Auction for Mineral Leases in Wayne National Forest Upsets Local Ohio Governments

by Nicole Good on October 8, 2011

Drilling on state-owned land has been a topic of discussion recently, and now the federal government is cashing in on its piece of the shale gas play as well.  Oil and gas rights for more than 3,000 acres of the Wayne National Forest in Ohio will be placed on the auction block on December 7th.  Environmental groups are not the only groups protesting the lease– the nearby city of Athens and Athens County Commission have written a request that four of the parcels be removed from the auction.  Their letters express concerns about negative impacts to the tourism industry and that the leases do not protect the Hocking River and aquifer, which is downstream from the parcels and supplies 95% of the drinking water for several counties.

The forest sits over the Utica Shale formation, recently attracting a lot of attention in Ohio where it is estimated to contain 5.5 billion barrels of oil in addition to 15 trillion cubic feet of natural gas.  Read more here…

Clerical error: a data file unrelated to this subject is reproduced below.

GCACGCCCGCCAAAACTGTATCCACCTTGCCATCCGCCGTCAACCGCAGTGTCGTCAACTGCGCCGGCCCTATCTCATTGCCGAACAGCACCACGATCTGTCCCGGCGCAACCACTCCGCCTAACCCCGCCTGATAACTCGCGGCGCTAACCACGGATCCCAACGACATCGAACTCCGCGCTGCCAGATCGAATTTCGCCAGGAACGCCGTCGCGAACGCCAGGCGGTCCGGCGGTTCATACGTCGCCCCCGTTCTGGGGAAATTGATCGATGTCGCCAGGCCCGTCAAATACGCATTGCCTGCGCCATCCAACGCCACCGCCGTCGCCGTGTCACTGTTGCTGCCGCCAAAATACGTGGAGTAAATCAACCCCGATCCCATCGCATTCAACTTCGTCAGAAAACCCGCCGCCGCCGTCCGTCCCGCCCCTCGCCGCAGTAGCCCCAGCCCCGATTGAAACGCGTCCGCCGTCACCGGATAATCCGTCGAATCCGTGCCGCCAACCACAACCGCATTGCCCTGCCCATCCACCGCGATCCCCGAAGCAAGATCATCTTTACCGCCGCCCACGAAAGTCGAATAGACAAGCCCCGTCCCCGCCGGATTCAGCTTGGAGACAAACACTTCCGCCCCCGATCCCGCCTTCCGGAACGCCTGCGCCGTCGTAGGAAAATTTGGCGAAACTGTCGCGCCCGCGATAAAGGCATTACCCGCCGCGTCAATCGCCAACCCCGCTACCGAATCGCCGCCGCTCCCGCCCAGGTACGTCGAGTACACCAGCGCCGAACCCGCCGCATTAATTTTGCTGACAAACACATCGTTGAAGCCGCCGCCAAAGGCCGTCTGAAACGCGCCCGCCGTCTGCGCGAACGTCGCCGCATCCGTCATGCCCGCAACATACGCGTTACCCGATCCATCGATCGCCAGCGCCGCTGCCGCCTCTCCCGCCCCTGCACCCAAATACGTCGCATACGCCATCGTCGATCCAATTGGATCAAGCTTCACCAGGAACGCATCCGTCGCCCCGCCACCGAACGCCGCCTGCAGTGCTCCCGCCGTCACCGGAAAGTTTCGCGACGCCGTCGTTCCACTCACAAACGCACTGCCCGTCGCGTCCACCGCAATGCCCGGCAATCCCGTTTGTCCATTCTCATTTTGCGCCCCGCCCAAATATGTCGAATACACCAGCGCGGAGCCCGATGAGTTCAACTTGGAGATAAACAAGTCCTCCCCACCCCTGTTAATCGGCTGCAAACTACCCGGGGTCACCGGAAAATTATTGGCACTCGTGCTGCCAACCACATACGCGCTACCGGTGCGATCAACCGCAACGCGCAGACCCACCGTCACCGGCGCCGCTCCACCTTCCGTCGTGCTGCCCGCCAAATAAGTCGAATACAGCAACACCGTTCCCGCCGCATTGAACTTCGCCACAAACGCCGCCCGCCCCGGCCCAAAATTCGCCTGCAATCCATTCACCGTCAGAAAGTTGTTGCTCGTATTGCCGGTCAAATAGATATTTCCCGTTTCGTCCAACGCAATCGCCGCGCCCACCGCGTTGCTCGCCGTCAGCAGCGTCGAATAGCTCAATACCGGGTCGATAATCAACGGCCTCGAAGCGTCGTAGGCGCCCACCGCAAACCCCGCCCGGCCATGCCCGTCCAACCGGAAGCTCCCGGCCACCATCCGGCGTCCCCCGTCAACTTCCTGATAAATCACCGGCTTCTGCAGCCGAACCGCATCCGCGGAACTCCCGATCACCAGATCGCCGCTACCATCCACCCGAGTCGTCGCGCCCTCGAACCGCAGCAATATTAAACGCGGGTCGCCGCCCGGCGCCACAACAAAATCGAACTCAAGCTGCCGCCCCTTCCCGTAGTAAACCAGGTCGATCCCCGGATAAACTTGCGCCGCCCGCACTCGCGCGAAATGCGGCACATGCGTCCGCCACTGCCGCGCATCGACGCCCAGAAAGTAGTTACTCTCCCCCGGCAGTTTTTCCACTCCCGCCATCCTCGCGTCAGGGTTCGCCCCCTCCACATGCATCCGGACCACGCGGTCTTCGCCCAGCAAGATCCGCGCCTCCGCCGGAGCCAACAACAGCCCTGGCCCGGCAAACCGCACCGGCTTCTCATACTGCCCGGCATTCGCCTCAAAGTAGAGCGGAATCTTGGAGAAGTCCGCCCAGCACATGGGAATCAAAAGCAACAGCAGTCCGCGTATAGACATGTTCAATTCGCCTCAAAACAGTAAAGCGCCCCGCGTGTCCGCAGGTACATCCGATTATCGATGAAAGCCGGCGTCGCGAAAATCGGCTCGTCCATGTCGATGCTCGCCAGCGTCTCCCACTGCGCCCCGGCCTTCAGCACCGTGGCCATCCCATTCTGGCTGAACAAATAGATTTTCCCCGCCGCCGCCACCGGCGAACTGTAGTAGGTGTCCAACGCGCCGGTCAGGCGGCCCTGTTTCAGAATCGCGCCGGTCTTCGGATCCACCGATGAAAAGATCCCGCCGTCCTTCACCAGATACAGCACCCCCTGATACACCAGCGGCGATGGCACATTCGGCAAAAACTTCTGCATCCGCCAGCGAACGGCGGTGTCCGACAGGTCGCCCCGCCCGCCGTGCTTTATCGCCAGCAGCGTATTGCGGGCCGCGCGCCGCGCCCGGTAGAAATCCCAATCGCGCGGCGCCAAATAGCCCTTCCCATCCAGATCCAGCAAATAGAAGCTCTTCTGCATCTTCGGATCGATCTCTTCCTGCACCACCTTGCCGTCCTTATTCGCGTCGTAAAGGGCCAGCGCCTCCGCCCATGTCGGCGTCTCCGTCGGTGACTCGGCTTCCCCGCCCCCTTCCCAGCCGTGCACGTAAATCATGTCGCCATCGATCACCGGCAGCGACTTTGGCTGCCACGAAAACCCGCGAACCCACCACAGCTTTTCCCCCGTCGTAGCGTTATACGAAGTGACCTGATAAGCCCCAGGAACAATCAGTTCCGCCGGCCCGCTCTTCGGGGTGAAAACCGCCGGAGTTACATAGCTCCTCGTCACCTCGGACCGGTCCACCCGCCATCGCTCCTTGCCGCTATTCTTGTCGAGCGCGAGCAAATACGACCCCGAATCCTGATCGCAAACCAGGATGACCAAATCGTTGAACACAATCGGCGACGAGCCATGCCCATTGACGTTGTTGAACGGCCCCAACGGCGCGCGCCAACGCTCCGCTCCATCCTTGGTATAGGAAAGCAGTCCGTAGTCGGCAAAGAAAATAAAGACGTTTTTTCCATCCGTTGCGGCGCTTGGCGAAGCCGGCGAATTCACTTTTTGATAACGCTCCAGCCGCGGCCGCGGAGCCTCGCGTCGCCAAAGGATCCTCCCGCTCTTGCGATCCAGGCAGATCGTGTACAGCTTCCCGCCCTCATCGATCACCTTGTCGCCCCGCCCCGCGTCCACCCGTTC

According to the University of Colorado Law School, the federal government owns most of the land suitable for oil and gas development in the United States (mostly in the West).  The process for developing these resources, such as the Wayne National Forest, involves the Forest Service identifying areas of national forest suitable for leasing, and then the Bureau of Land Management (BLM) is responsible for managing the leasing process and development activities.  This system of leasing federal land was written in the Mineral Leasing Act of 1920, with several amendments being made since.  Recent amendments have been made in an attempt to reverse the trend of an exponentially growing number of protests– from only 1% of parcels protested in 1998, to 49% protested in 2009, which resulted in half of them being withdrawn from leasing.

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